CHILDREN AS PARTNERS IN PLANNING. Save the Children pound;15 from Plymbridge Distributors. Tel: 01752 202301.
Following the recent widespread media dismissal of Francine Britton's textbook Active Citizenship as psychobabble, it looks as if the producers of citizenship resources will be under a great deal of scrutiny as the subject settles into the curriculum.
The Junior Citizenship Videos and Children as Partners in Planning are two resources which will probably escape criticism. With Junior Citizenship, each tape comprises two dozen short films demonstrating a range of ways in which primary children can learn about citizenship through involvement in their school.
The accents on the videos are broadly representative, coming from central Scotland, the West Country and south London. The first video shows the work of school councils. We are shown the electoral mechanisms - manifestos, ballots, declarations - and the friendly but formal seriousness with which these are carried out. We also see the councils in action and hear members, pupils and teachers, reflect on their purpose and effectiveness. Questions that arise naturally - Should the franchise be extended to the nursery? Are articulate children inequitably favoured? - mirror issues that arise n adult life. This is a well-produced insight into democratic procedure.
The second video covers more regular occasions on which children can show their mature participation in school life. Some are seen taking part in circle times or operating a buddy system for younger pupils. Others are overheard implementing a mediation scheme or taking on running the tuck shop, acting as office administrators during lunch or learning first aid.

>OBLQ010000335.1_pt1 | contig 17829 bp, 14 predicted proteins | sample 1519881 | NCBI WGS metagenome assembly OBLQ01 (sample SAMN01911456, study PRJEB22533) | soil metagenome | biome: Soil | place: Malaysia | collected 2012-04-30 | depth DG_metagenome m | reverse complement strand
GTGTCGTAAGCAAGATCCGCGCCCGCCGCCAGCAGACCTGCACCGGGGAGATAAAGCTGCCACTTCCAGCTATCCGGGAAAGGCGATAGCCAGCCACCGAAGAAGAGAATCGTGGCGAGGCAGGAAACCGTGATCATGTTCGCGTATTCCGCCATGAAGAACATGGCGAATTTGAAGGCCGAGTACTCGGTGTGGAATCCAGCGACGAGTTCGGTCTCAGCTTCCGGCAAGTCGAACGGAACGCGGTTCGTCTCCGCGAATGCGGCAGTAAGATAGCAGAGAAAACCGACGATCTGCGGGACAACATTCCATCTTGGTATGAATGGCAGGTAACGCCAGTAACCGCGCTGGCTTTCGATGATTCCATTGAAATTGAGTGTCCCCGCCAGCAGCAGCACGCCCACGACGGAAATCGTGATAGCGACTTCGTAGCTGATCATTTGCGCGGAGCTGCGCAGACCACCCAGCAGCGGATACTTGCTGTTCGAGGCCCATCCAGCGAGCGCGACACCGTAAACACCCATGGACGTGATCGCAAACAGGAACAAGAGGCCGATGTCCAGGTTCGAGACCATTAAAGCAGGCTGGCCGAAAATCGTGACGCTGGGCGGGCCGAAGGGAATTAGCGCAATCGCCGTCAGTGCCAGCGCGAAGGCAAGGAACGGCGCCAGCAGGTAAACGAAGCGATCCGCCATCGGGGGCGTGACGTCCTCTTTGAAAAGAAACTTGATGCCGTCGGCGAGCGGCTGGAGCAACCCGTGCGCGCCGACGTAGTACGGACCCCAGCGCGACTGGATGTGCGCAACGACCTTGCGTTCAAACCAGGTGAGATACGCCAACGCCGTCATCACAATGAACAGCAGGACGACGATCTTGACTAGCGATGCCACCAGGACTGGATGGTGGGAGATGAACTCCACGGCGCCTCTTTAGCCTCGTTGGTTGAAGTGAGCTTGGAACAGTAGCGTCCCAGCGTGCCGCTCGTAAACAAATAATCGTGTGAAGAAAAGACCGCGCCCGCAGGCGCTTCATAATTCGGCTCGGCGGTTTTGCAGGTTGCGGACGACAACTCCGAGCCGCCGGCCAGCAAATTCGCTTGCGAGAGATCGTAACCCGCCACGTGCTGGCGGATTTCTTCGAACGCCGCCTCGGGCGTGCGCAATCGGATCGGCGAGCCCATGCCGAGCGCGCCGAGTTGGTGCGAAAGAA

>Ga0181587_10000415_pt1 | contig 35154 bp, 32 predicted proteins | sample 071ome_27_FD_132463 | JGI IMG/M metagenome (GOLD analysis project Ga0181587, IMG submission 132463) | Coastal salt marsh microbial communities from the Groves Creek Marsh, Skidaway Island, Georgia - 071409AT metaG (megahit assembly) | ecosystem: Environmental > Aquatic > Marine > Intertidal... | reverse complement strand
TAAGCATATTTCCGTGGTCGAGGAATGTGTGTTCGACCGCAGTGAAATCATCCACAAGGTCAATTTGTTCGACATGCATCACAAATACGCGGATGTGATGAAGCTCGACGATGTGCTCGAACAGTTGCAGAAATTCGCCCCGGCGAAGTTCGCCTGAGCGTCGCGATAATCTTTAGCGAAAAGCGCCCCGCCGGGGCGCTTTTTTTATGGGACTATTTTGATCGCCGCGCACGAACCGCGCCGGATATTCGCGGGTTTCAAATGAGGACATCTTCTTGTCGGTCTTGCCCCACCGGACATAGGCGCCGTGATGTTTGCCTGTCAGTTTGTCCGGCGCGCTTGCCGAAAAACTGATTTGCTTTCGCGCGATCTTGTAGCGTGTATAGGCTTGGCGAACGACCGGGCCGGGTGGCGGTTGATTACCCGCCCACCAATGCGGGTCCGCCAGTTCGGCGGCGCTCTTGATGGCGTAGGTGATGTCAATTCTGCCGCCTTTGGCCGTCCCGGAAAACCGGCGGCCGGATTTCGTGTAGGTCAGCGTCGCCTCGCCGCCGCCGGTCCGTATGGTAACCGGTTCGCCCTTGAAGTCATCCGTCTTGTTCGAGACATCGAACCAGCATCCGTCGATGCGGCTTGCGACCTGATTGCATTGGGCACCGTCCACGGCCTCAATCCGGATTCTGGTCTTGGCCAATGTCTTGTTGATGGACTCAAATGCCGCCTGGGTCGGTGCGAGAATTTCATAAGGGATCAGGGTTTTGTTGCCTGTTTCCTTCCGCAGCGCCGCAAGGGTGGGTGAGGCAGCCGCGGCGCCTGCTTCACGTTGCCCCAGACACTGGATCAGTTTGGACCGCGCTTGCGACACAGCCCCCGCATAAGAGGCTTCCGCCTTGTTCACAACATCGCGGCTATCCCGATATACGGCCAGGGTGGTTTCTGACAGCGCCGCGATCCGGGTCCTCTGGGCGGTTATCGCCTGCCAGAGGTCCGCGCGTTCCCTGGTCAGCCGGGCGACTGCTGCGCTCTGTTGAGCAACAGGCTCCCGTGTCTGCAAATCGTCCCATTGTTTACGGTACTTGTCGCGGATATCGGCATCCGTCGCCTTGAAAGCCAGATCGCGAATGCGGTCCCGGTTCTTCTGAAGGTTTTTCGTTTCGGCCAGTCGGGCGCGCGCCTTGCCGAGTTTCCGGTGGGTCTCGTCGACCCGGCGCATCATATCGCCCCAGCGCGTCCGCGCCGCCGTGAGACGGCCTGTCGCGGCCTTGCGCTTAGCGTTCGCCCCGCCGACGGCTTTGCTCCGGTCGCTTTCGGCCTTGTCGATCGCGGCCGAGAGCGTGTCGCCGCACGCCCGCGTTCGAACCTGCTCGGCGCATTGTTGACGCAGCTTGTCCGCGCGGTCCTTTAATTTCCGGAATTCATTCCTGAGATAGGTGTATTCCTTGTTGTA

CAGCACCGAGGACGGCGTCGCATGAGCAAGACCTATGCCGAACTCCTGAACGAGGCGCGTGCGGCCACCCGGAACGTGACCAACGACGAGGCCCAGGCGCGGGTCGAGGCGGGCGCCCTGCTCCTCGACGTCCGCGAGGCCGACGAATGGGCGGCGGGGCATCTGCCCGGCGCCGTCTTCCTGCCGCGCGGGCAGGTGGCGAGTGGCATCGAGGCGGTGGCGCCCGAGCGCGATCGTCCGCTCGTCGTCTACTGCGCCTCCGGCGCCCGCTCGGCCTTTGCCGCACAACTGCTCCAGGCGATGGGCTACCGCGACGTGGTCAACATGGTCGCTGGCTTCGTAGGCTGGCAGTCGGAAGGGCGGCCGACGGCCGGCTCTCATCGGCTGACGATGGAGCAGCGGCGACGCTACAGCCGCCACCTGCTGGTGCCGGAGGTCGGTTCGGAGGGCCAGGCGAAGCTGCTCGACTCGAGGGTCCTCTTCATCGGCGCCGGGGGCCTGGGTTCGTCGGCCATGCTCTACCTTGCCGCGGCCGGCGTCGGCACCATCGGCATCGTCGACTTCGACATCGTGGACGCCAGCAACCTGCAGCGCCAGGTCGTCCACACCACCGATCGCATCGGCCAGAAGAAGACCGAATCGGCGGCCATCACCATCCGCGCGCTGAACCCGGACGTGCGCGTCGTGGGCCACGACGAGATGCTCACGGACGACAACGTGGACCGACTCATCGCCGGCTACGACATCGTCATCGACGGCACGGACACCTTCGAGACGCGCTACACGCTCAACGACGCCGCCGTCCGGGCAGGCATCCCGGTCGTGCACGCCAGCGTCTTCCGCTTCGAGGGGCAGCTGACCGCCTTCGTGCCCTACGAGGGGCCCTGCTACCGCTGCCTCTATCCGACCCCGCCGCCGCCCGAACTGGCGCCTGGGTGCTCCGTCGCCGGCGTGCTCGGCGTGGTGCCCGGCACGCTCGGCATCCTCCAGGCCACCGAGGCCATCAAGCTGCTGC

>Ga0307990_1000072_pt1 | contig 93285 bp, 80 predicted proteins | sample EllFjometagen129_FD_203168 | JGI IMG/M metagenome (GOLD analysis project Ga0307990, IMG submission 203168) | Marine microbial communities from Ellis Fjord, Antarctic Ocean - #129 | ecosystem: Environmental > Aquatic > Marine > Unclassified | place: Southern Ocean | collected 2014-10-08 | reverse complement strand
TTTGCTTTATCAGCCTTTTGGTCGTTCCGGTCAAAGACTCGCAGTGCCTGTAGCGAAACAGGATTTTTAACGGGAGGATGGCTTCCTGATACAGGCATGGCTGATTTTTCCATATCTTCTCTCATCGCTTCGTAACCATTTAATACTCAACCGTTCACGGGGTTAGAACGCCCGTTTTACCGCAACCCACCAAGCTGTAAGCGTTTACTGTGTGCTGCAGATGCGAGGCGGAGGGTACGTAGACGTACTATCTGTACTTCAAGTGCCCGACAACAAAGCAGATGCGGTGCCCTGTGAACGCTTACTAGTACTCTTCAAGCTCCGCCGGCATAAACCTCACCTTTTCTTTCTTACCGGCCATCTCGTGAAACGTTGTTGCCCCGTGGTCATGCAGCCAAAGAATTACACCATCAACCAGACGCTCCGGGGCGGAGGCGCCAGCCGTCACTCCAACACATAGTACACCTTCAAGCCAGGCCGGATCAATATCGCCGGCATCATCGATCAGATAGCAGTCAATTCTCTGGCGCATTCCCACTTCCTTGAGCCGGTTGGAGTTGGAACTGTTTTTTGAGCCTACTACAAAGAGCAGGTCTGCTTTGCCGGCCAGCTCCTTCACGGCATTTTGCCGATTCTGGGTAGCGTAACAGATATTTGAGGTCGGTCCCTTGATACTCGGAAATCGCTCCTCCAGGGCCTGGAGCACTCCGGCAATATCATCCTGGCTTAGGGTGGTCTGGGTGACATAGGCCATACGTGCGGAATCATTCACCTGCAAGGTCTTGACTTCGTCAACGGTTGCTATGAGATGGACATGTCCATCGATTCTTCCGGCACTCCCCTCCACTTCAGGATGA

The accompanying handbook is useful in helping the teacher devise ways of using the video for discussions with classes and for staff development. But the most effective advocates for these excellent films are the young citizens themselves, whose dignity and seriousness speak with their own eloquence.
The booklet Children as Partners in Planning lacks the immediate appeal of speech and gesture, but is another useful contribution to crossing generation barriers. It focuses on activities in early years centres and out-of-school clubs and is particularly intended for those who work in them.
Through a mixture of case studies and training schemes, it outlines imaginative ways in which adults can help children contribute to the greater good. Examples range from designing a graffiti wall to choosing food for teatime. Like the videos, it makes a persuasive appeal to our better natures, to our sense that the productive connection of rights and responsibilities is more than a visionary fancy.